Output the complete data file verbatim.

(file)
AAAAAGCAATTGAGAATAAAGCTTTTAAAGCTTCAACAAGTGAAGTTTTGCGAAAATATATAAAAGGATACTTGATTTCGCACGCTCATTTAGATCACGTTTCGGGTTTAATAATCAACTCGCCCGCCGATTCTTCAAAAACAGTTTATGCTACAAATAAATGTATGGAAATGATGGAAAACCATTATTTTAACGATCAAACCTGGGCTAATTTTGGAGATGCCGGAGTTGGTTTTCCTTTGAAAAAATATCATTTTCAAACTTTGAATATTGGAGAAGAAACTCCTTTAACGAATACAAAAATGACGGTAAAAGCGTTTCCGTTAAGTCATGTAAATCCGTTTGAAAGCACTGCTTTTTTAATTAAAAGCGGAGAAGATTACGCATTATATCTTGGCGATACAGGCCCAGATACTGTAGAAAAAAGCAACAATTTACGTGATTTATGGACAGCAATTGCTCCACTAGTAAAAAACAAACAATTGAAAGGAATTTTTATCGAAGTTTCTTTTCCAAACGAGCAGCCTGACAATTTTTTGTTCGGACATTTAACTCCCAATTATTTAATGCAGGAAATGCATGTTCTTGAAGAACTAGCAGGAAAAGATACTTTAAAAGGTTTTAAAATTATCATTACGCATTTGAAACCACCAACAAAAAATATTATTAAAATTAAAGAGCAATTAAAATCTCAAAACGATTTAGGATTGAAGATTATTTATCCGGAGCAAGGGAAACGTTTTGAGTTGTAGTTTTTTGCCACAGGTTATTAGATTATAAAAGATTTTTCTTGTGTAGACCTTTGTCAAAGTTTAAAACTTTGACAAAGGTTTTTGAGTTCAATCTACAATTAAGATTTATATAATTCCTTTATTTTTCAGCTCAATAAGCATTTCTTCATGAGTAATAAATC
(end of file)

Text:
AAAAAGCAATTGAGAATAAAGCTTTTAAAGCTTCAACAAGTGAAGTTTTGCGAAAATATATAAAAGGATACTTGATTTCGCACGCTCATTTAGATCACGTTTCGGGTTTAATAATCAACTCGCCCGCCGATTCTTCAAAAACAGTTTATGCTACAAATAAATGTATGGAAATGATGGAAAACCATTATTTTAACGATCAAACCTGGGCTAATTTTGGAGATGCCGGAGTTGGTTTTCCTTTGAAAAAATATCATTTTCAAACTTTGAATATTGGAGAAGAAACTCCTTTAACGAATACAAAAATGACGGTAAAAGCGTTTCCGTTAAGTCATGTAAATCCGTTTGAAAGCACTGCTTTTTTAATTAAAAGCGGAGAAGATTACGCATTATATCTTGGCGATACAGGCCCAGATACTGTAGAAAAAAGCAACAATTTACGTGATTTATGGACAGCAATTGCTCCACTAGTAAAAAACAAACAATTGAAAGGAATTTTTATCGAAGTTTCTTTTCCAAACGAGCAGCCTGACAATTTTTTGTTCGGACATTTAACTCCCAATTATTTAATGCAGGAAATGCATGTTCTTGAAGAACTAGCAGGAAAAGATACTTTAAAAGGTTTTAAAATTATCATTACGCATTTGAAACCACCAACAAAAAATATTATTAAAATTAAAGAGCAATTAAAATCTCAAAACGATTTAGGATTGAAGATTATTTATCCGGAGCAAGGGAAACGTTTTGAGTTGTAGTTTTTTGCCACAGGTTATTAGATTATAAAAGATTTTTCTTGTGTAGACCTTTGTCAAAGTTTAAAACTTTGACAAAGGTTTTTGAGTTCAATCTACAATTAAGATTTATATAATTCCTTTATTTTTCAGCTCAATAAGCATTTCTTCATGAGTAATAAATC